A program on stereotypical portrayals of Jews and Muslims drew an unusually diverse crowd to the Douglass College Center at Rutgers University in New Brunswick.
Some 400 students, faculty, and community members attended the Oct. 17 program, “Going Viral: Anti-Semitism, Islamophobia, and the Role of the Media,” which featured an Arab-American academic and a Jewish specialist on anti-Semitism.
The annual Raoul Wallenberg program of Rutgers’ Allen and Joan Bildner Center for the Study of Jewish Life, the event was funded by Leon and Toby Cooperman.
The program provided a marked contrast to a series of campus events that raised tensions among the university’s pro-Palestinian and pro-Israel activists.
“There are a lot of students, Jewish faculty members, Muslim faculty members, and faculty from all different departments,” said Yael Zerubavel, executive director of the Bildner Center, after the event, as audience members continued to engage in animated conversation. “We have many community members who are not part of our usual crowd. This is a very mixed audience. I feel very good that we did this program.”
The event featured Jack G. Shaheen, professor emeritus of mass communications at Southern Illinois University and a frequent commentator on Arabs and Muslims in American popular culture, and Kenneth Stern, the American Jewish Committee’s specialist on anti-Semitism and extremism.
The event was moderated by Clement Price, Board of Governors Distinguished Service Professor and founding director of the Institute in Ethnicity, Culture, and the Modern Experience at Rutgers Newark, which cosponsored the program along with the Center for Middle Eastern Studies, the Department of Jewish Studies, and the Middle Eastern studies program.
Shaheen compared Islamophohic images in America to the anti-Jewish propaganda in prewar and Holocaust-era Germany, in which the facial features and dress of Jews were mocked in cartoons, and fears were planted about Jews trying to take over the economy.
“These stereotypical images do not happen in a vacuum,” said Shaheen. “If we conjure up these myths over and over again, we lose sight of the fact these are individuals and accept the mythology.”
Similarly, the portrayal of Japanese in movies and the media laid the groundwork for the internment of Japanese-Americans during World War II. “They weren’t [seen as] American citizens,” said Shaheen. “They were ‘Japs’ even though they were as American as everybody else.”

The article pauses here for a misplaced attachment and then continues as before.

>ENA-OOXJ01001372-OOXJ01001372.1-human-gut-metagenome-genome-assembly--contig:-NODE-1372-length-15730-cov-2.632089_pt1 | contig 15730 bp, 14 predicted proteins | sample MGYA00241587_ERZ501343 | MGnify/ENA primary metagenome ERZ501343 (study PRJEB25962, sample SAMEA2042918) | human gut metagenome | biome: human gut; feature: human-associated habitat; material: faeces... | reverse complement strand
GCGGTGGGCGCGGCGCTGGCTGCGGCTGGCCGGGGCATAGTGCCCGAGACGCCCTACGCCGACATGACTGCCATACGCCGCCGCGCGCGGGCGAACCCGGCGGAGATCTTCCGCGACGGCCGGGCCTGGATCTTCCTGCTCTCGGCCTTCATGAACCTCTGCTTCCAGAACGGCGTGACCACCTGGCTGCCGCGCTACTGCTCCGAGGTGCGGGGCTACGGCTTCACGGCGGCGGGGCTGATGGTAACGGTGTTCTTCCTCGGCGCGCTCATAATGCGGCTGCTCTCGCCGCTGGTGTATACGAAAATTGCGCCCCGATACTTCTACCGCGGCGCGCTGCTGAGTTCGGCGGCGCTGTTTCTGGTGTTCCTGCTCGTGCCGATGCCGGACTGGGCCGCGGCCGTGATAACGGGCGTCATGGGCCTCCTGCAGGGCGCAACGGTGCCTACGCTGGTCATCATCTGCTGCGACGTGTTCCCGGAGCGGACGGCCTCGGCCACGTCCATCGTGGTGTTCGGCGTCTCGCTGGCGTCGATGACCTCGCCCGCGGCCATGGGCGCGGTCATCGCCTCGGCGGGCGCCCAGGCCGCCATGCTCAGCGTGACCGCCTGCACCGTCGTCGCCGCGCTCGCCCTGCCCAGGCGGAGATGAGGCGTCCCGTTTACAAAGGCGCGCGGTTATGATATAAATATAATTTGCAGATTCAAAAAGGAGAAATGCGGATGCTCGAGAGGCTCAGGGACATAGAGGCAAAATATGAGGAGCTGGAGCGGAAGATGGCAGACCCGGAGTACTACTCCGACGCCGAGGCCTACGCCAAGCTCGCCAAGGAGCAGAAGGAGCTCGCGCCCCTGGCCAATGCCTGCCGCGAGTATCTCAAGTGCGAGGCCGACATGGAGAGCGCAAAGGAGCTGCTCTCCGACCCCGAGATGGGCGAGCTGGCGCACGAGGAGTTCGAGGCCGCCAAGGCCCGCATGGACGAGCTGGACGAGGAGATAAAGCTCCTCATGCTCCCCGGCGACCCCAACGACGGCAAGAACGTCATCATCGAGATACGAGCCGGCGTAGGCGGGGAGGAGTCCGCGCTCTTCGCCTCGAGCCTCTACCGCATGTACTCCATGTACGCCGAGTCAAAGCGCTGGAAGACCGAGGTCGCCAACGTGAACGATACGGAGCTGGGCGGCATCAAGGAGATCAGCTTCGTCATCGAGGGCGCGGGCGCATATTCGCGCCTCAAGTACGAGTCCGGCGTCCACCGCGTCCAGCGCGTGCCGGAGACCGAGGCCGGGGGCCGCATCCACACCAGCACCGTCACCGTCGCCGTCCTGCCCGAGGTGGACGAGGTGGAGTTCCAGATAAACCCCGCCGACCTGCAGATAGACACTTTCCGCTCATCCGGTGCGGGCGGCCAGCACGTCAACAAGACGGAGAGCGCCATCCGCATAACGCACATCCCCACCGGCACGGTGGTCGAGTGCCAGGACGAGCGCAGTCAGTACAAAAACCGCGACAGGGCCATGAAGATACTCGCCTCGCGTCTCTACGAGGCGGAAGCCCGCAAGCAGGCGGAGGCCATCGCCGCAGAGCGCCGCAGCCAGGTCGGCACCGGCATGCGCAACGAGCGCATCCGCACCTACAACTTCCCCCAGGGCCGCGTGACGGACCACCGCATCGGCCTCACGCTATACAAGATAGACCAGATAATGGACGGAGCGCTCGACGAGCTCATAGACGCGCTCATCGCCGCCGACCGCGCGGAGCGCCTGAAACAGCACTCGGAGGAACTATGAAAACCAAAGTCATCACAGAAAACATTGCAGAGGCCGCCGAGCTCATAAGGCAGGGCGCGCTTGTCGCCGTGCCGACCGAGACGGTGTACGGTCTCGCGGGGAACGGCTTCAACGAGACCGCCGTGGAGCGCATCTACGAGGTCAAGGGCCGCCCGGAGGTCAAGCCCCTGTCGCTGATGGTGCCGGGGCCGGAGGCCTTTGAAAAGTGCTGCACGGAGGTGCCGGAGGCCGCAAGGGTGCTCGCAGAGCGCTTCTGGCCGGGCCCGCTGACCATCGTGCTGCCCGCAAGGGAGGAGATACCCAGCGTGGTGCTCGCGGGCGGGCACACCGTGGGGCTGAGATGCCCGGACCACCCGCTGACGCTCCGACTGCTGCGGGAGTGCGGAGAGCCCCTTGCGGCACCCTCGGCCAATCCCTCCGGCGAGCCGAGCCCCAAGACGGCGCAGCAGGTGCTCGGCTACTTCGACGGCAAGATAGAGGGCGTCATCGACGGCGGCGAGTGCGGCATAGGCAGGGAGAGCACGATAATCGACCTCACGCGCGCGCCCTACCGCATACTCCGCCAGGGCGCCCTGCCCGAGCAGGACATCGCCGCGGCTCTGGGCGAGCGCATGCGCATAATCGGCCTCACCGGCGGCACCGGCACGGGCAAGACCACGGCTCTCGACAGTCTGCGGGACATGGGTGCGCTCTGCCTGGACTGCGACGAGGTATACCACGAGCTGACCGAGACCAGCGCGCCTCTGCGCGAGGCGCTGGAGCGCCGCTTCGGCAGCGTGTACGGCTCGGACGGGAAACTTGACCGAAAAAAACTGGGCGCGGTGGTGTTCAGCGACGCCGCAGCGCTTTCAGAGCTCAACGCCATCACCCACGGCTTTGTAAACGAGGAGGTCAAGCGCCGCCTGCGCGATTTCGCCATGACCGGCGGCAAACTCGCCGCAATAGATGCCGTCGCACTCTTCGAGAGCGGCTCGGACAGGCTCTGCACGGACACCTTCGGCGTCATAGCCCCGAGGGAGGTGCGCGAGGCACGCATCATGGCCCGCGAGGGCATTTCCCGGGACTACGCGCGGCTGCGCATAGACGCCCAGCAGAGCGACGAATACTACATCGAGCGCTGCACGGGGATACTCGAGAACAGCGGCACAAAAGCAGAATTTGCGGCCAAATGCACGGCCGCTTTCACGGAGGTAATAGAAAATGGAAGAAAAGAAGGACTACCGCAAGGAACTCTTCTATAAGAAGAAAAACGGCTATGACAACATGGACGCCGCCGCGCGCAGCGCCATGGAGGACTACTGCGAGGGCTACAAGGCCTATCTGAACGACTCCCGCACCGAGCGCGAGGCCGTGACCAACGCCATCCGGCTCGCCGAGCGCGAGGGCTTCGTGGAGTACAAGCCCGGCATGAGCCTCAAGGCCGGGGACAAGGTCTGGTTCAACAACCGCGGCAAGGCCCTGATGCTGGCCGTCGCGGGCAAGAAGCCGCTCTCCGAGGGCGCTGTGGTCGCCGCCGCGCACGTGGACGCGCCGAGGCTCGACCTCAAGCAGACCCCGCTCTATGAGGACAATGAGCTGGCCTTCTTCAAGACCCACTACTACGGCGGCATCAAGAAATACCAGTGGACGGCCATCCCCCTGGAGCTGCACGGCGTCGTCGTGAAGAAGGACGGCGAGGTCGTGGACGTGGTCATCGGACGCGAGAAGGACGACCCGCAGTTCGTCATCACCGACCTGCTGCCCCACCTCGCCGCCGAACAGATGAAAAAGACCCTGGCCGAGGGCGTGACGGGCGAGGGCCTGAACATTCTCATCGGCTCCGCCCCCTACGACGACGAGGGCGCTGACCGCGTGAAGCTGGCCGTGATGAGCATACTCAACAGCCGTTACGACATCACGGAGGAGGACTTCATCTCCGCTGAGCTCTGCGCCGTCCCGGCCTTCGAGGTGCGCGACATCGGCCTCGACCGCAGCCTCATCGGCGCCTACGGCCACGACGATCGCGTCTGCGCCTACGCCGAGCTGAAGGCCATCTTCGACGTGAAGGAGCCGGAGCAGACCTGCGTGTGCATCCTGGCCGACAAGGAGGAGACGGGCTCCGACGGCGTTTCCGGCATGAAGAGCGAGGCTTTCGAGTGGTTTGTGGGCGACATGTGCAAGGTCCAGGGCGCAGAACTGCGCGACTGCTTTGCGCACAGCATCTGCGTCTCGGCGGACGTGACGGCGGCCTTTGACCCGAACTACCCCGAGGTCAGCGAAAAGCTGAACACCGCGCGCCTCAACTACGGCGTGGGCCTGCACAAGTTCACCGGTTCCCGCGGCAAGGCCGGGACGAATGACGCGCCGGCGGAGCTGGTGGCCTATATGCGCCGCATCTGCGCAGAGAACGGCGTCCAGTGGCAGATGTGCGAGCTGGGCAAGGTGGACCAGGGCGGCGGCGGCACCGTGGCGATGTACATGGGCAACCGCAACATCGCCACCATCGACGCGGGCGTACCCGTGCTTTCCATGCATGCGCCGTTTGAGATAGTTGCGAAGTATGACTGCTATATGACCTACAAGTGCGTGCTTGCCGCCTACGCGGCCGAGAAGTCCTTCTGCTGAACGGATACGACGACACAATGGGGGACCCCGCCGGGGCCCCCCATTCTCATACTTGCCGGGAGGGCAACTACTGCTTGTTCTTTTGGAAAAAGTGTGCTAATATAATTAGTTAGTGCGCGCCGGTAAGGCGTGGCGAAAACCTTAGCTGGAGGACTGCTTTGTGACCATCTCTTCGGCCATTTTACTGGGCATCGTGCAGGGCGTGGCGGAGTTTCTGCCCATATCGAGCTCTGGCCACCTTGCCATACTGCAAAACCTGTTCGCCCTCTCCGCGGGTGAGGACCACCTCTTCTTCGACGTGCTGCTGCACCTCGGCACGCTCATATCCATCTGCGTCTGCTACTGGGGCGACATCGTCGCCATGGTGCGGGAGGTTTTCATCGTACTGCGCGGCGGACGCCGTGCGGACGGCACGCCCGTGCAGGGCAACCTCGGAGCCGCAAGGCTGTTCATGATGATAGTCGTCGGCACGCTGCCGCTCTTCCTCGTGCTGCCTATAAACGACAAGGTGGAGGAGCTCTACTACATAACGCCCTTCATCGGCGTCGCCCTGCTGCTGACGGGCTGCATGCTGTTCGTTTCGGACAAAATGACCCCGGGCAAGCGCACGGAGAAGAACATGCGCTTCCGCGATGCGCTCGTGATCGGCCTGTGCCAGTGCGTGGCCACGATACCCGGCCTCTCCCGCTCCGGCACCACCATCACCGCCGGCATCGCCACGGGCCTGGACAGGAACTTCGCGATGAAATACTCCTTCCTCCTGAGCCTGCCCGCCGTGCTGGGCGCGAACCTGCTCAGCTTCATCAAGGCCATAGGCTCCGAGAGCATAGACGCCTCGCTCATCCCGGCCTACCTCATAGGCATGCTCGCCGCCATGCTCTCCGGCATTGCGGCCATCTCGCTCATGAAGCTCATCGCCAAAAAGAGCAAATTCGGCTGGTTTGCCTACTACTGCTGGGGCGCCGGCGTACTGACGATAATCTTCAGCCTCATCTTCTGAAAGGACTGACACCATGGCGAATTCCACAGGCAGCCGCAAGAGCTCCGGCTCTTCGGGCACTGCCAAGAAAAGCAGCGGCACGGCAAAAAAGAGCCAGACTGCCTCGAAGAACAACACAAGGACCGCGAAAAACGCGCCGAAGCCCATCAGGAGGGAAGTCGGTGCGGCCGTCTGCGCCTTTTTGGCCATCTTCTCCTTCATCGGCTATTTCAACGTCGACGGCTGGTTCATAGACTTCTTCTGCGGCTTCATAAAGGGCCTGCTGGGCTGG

Shaheen said the public was being “assaulted with fear” of Arabs and Muslims to such an extent that “the word ‘mosque’ conjures up fear.”
After 9/11 “all Muslims became terrorists,” said Shaheen. “Not only were Muslims guilty but American Muslims and Arabs were thrown into the mix.”
One of the most troubling incidents, he said, was the campaign by opponents of President Barack Obama to label him a Muslim. However, Shaheen said, he was almost as disappointed in the president’s response.
“What he didn’t say is, ‘No, I’m not a Muslim, but what if I were? Why would it matter?’” Shaheen said. “I’m still waiting for that response.”
Stern said Jews, who have also been singled out for centuries as targets of hatred, share “a common denominator” with Muslims.
“Hatred as a normative human condition has been around for as long as there have been humans,” he said. “We know too little about how hate works.”
Stern said that a message of tolerance “from the point of view of our grandchildren” should be conveyed or “they will be vilifying and killing each other.”
However, there are far more anti-Semitic hate crimes in the United States than those directed against Muslims, said Stern. There is also often “coupling” of hatred among people who profess both anti-Semitism and Islamophobia.
“You know the best predictor of being anti-Muslim?” he asked. “It’s anti-Semitism. Those who are anti-Semitic are most likely to also become anti-Muslim.”